Berlin: Israeli Director Says Spy Thriller 'The Operative' Steers Clear of Politics

The Operative 1 - Berlin International Film Festival- Publicity-H 2019
Courtesy of Berlin International Film Festival

The Operative

Despite having Israel and Iran's nuclear program as a backdrop, Yuval Adler says his Diane Kruger and Martin Freeman starrer is a politically neutral human drama.

If audiences see Mossad spy thriller The Operative, which has Iran as a backdrop, as steering clear of tortured Middle East politics and remaining politically even-handed, that was precisely the aim of Yuval Adler, who touted his latest movie at the Berlin Film Festival on Sunday.

The Israeli director told a press conference that he set out to create a human drama with no good guys and bad guys. "It's not about car chases and shooting. It's about emotion and perception," Adler said of his fast-paced thriller that is part of the Berlin competition lineup and stars Diane Kruger as Rachel, a rogue Mossad spy recruited to work in Iran.

"I feel the focus of the film isn't saying who's right. It's just a character study, a drama about people in certain situations," he added.

Last year, Israel accused Iran of continuing to develop nuclear weapons in violation of the Joint Comprehensive Plan of Action, a multilateral agreement between Iran and the five permanent members of the UN Security Council regarding the country's nuclear program.

"The film isn't about Iran. Iran is the backdrop for some of this stuff," he said. "I'm not in a position to say something important about Iran. I wouldn't know how."

The Operative also features Black Panther star Martin Freeman playing a former handler to Rachel, and Cas Anvar as Farhad, her love interest. Rachel and Farhad in the thriller quickly become caught up in a tangled web of deception and espionage as the mission against Iran's nuclear program sends their relationship into a complicated web that also threatens to ruin Farhad's life.

Adler insisted The Operative did not show the Mossad in a bad light, which could invite retribution in Israel. "I don't think that's the case. I think intelligence organizations are always exploitative in their roles," he argued. "I don't think any other organization acts differently, as professionals manipulate non-professionals."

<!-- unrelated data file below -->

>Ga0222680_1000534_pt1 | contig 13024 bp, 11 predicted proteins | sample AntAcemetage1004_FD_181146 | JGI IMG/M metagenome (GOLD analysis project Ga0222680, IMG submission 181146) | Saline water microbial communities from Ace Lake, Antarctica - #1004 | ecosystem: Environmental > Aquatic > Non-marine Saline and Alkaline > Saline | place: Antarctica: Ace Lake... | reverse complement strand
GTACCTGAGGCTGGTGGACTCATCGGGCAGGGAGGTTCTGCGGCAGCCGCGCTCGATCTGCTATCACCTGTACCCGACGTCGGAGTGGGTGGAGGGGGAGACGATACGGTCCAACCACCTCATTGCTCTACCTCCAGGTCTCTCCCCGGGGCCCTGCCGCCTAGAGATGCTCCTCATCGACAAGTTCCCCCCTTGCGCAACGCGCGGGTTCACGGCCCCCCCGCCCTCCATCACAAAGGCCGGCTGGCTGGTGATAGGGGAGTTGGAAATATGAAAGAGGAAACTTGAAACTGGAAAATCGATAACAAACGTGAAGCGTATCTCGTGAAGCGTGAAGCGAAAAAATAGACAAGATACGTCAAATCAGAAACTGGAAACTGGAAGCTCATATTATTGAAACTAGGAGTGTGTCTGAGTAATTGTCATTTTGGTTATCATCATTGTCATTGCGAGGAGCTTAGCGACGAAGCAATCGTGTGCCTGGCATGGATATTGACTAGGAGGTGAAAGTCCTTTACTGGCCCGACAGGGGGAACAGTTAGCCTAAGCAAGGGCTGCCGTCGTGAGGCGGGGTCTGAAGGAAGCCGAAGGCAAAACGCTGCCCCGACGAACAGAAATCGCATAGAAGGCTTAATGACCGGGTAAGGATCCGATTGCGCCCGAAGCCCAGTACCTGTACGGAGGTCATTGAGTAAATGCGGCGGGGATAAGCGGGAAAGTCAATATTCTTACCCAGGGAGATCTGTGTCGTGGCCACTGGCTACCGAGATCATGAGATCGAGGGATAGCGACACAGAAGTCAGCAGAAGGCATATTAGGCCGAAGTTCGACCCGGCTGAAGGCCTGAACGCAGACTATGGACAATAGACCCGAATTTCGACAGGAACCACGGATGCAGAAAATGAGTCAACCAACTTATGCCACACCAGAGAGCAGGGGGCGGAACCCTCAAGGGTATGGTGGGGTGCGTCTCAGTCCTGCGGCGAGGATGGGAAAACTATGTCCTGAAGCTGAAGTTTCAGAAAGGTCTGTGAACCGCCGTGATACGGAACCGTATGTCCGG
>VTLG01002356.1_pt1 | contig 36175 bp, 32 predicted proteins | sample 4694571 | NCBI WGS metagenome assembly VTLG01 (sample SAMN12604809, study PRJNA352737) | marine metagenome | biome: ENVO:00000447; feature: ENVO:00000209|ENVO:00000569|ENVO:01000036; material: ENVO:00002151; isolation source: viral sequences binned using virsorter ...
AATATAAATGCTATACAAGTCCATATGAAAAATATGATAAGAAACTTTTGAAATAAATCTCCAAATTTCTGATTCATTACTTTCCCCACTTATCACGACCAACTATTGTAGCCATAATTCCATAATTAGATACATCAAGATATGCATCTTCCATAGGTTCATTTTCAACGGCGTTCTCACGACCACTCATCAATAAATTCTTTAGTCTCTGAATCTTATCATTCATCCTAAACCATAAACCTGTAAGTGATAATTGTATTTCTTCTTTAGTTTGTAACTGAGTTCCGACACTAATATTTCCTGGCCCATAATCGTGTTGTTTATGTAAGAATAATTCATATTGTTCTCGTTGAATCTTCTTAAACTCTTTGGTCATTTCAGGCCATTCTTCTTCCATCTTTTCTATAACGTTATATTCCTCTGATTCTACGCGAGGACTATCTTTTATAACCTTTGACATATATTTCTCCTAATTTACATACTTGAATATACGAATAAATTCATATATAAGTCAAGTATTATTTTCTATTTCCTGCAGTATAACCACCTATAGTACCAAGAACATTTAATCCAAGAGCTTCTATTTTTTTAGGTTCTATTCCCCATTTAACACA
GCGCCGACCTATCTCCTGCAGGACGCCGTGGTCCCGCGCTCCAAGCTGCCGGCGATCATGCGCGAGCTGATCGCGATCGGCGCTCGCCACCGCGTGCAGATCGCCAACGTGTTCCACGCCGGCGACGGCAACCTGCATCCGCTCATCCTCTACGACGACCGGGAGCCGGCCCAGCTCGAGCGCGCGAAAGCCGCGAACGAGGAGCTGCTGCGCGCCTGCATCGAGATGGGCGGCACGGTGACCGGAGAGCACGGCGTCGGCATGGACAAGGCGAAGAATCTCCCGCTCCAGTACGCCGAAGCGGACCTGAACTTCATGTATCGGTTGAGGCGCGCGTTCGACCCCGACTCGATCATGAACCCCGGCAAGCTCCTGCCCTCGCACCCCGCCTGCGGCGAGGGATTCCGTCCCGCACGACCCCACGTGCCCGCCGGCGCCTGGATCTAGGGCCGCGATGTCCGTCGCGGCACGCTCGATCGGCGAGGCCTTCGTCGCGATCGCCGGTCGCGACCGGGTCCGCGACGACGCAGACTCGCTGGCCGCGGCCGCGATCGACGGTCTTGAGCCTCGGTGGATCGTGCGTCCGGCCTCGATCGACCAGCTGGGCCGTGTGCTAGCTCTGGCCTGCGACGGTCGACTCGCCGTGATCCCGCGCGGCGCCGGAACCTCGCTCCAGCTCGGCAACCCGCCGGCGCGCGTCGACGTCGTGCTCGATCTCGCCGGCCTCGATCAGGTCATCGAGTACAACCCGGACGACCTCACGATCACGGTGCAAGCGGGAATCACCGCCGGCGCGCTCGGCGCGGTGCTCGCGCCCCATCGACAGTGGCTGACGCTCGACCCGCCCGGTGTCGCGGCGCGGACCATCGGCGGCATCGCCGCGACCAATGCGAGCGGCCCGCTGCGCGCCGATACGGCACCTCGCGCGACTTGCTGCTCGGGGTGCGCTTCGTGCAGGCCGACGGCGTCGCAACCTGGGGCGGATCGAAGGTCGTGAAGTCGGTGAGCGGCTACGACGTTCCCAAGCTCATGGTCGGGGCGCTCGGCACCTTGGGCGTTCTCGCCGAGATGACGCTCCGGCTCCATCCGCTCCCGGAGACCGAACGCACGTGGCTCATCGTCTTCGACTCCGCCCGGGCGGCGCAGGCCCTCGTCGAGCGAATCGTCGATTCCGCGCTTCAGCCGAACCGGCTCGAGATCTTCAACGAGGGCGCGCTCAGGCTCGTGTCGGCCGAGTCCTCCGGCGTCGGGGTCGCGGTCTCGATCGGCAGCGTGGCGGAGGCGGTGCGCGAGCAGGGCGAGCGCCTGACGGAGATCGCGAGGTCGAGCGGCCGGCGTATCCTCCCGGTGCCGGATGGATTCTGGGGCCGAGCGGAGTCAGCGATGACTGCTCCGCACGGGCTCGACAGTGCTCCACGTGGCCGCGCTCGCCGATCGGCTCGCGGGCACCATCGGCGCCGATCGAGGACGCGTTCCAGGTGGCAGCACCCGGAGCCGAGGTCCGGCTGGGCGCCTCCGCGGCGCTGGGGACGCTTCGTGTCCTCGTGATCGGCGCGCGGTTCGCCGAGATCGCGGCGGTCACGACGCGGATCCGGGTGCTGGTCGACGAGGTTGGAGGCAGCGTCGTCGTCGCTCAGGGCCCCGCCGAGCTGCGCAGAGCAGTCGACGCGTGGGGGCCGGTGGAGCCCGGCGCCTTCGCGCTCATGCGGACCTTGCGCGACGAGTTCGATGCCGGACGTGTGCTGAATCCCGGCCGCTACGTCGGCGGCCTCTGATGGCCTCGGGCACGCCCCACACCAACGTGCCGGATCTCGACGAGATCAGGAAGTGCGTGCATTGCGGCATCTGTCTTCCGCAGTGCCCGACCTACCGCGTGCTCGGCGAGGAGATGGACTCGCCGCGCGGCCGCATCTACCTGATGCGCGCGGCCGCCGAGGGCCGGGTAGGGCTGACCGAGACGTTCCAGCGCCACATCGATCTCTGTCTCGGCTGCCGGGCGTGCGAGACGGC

Adler added the Israeli book The English Teacher, on which he partly based The Operative and which was written by former Israeli intelligence officer Yiftach Reicher Atir, had already been censored in Israel. "There's a lot of mechanics that I show in the film that were published in some form," the director said. "And also, for me, it was not the letter of the thing, but the spirit of what espionage is. I don't think we revealed any details, anything dangerous. We just revealed life."

Kruger, who won the best actress prize at the Cannes Film Festival in 2017 for her role in Fatih Akin's drama In the Fade, said she deliberately decided against playing Rachel as a cold-blooded killer typical of Hollywood thrillers. "She's not Jason Bourne. She's not James Bond," the German star said.

Instead, Rachel overflows with emotion. "Things get messy, and I was interested in finding a truth in that," Kruger said.

The international espionage drama, which shot in Israel, Germany and Bulgaria helping double as Iran, is financed by Teddy Schwarzman's Black Bear Pictures. Adler did at one point get political when, while rejecting that the Mossad had ever censored any of his films, including the 2013 espionage drama Bethlehem, he addressed recent attempts by Israel's cultural minister to pass legislation to withhold arts funding based on political criteria.

The so-called cultural loyalty bill was never brought to a vote. "If it passes, it's going to be bad. So far it hasn't passed, and there's going to be elections," Adler said.

The Berlin Film Festival continues through Feb. 17.